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Durham Centre for Advanced Photography Studies

Locating Photography (2007)

Following the success of its inaugural conference, ‘Thinking Photography – Again’ (July 2005), DCAPS hosted a second conference in September 2007 entitled ‘Locating Photography’.

From its inception to the present, photography has been haunted by what Allan Sekula termed the ‘universal language’ myth, whereby the photographic image is deemed to possess broad cross-cultural currency and to be comprehensible within conventions shared by a vast trans-national audience. The reliance of the world’s press on international agencies such as Reuters or Associated Press means that the same photographs of global events appear in newspapers in London and Washington, Madrid and Mexico City, Paris and Senegal. This process of centralisation and globalisation has been accelerated by the advent of digital photography and the internet, which now allow photographers to submit pictures to agencies within minutes of their being taken. Photojournalists now roam the world, filing images of the events which shape it, images which are then circulated back around the globe. At the same time, the history of photography has frequently been understood in national terms, and scholars continue to situate the work of individual photographers in the context of specific national cultures.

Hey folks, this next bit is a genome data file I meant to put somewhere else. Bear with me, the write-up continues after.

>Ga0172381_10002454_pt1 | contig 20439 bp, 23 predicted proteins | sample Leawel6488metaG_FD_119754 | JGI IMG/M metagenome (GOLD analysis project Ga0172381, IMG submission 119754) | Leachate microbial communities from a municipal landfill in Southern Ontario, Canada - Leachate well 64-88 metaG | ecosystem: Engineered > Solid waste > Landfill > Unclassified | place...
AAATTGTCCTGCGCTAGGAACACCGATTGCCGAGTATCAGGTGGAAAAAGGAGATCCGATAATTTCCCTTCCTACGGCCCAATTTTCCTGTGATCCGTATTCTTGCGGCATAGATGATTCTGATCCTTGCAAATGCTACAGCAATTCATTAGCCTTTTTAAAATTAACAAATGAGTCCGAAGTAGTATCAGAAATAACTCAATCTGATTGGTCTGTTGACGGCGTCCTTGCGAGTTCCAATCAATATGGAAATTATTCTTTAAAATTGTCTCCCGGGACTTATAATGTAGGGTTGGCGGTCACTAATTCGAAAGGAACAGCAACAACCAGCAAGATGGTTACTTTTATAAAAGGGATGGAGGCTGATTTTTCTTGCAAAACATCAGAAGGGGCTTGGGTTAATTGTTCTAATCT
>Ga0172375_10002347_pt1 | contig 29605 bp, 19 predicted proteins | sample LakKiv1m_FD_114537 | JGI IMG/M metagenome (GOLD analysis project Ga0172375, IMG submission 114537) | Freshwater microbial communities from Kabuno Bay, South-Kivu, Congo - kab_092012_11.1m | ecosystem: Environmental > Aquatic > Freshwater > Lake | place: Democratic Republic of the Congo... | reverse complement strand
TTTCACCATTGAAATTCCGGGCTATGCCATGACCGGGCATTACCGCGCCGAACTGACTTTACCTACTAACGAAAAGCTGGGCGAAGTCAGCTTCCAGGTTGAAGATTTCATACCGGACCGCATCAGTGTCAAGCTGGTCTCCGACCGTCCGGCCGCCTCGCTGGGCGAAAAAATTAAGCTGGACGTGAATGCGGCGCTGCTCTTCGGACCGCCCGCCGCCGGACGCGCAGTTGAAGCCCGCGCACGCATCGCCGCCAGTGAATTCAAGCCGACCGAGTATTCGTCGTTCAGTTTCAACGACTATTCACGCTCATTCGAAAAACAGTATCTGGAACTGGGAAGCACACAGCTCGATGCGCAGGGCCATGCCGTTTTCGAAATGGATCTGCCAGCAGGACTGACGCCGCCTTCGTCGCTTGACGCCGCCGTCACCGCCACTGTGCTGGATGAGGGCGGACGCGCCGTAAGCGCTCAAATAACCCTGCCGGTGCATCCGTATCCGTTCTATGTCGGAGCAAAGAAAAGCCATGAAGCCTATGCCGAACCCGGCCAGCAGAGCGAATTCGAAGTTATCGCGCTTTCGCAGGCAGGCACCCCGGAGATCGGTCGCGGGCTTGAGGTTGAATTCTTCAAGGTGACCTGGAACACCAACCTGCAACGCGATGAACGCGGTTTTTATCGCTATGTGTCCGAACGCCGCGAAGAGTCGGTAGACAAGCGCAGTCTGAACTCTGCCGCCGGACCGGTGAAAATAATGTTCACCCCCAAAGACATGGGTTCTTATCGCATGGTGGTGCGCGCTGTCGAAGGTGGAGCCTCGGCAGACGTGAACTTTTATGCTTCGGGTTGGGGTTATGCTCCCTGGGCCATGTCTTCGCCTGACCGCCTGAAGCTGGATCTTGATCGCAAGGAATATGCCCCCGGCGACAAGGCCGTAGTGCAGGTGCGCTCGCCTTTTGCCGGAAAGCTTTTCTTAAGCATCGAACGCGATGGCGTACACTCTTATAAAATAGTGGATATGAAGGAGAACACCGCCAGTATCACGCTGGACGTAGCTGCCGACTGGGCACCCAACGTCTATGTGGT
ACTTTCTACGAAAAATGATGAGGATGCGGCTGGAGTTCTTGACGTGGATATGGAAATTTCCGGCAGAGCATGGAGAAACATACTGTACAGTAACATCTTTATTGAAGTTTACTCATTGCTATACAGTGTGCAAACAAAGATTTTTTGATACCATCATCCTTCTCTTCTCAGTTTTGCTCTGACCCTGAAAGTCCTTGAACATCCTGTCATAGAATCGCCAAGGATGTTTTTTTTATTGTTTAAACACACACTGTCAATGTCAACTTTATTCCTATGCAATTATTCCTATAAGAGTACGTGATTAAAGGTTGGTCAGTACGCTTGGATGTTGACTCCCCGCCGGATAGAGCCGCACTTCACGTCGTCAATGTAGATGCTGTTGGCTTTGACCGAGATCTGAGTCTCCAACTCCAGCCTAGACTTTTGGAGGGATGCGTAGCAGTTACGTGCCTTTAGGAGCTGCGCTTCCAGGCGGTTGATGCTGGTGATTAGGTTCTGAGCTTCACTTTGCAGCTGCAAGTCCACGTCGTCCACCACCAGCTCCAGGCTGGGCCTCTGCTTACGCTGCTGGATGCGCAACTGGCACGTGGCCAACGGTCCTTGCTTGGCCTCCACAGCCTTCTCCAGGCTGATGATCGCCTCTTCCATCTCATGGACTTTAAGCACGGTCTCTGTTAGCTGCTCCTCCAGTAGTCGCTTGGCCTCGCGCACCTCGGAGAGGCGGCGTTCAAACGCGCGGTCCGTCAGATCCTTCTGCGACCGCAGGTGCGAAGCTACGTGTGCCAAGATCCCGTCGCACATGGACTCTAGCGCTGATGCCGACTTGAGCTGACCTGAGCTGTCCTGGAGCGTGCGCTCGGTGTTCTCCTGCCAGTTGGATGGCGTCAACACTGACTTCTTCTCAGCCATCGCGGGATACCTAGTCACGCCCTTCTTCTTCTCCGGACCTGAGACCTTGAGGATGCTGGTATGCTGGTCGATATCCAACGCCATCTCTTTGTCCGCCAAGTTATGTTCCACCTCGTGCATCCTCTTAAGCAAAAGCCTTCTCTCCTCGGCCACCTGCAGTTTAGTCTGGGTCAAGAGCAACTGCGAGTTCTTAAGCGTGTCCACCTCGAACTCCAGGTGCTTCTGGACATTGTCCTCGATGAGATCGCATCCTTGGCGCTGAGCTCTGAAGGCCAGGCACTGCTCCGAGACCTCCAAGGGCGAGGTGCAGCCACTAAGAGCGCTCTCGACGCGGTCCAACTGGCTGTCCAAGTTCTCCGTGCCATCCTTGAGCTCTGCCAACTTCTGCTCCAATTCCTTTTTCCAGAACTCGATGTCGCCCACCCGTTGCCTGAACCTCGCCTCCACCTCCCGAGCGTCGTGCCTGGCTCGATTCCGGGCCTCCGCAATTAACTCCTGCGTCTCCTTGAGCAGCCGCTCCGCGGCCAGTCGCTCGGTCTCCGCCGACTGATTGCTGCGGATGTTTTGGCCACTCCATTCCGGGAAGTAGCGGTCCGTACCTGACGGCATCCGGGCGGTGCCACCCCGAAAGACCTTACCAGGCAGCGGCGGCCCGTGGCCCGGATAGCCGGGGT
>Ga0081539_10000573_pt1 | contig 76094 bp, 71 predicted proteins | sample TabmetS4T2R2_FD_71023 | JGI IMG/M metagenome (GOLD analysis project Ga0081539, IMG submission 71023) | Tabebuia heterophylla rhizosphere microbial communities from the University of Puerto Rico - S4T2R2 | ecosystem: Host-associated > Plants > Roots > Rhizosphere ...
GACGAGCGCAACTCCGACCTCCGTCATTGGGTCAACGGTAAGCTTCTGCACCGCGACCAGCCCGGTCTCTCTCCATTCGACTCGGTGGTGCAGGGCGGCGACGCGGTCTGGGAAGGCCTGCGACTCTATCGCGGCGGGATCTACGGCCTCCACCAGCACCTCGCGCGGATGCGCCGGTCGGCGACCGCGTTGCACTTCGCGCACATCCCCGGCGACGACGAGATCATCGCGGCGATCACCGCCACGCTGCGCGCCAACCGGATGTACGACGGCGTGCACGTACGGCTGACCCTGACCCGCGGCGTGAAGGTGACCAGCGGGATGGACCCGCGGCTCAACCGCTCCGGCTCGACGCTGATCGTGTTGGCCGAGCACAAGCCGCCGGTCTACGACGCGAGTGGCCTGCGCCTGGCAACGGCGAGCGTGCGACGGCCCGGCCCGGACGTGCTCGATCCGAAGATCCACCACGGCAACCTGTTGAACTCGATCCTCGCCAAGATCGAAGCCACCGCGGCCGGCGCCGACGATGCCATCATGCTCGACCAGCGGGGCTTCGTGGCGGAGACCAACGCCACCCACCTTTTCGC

‘Locating Photography’ set out to investigate the relationship between national paradigms and the apparently universal nature of the medium, posing a range of questions as it did so: what is at stake in insisting on or resisting the national paradigm? Why has it been so persistent, and can it continue to provide an adequate framework for understanding the history of the photographic medium in a global, digital age? The conference brought together a group of international scholars of photography, and featured keynote papers by Elizabeth Edwards, Russell Roberts, Liz Wells, Steve Edwards, Robert Hariman and John Louis Lucaites.

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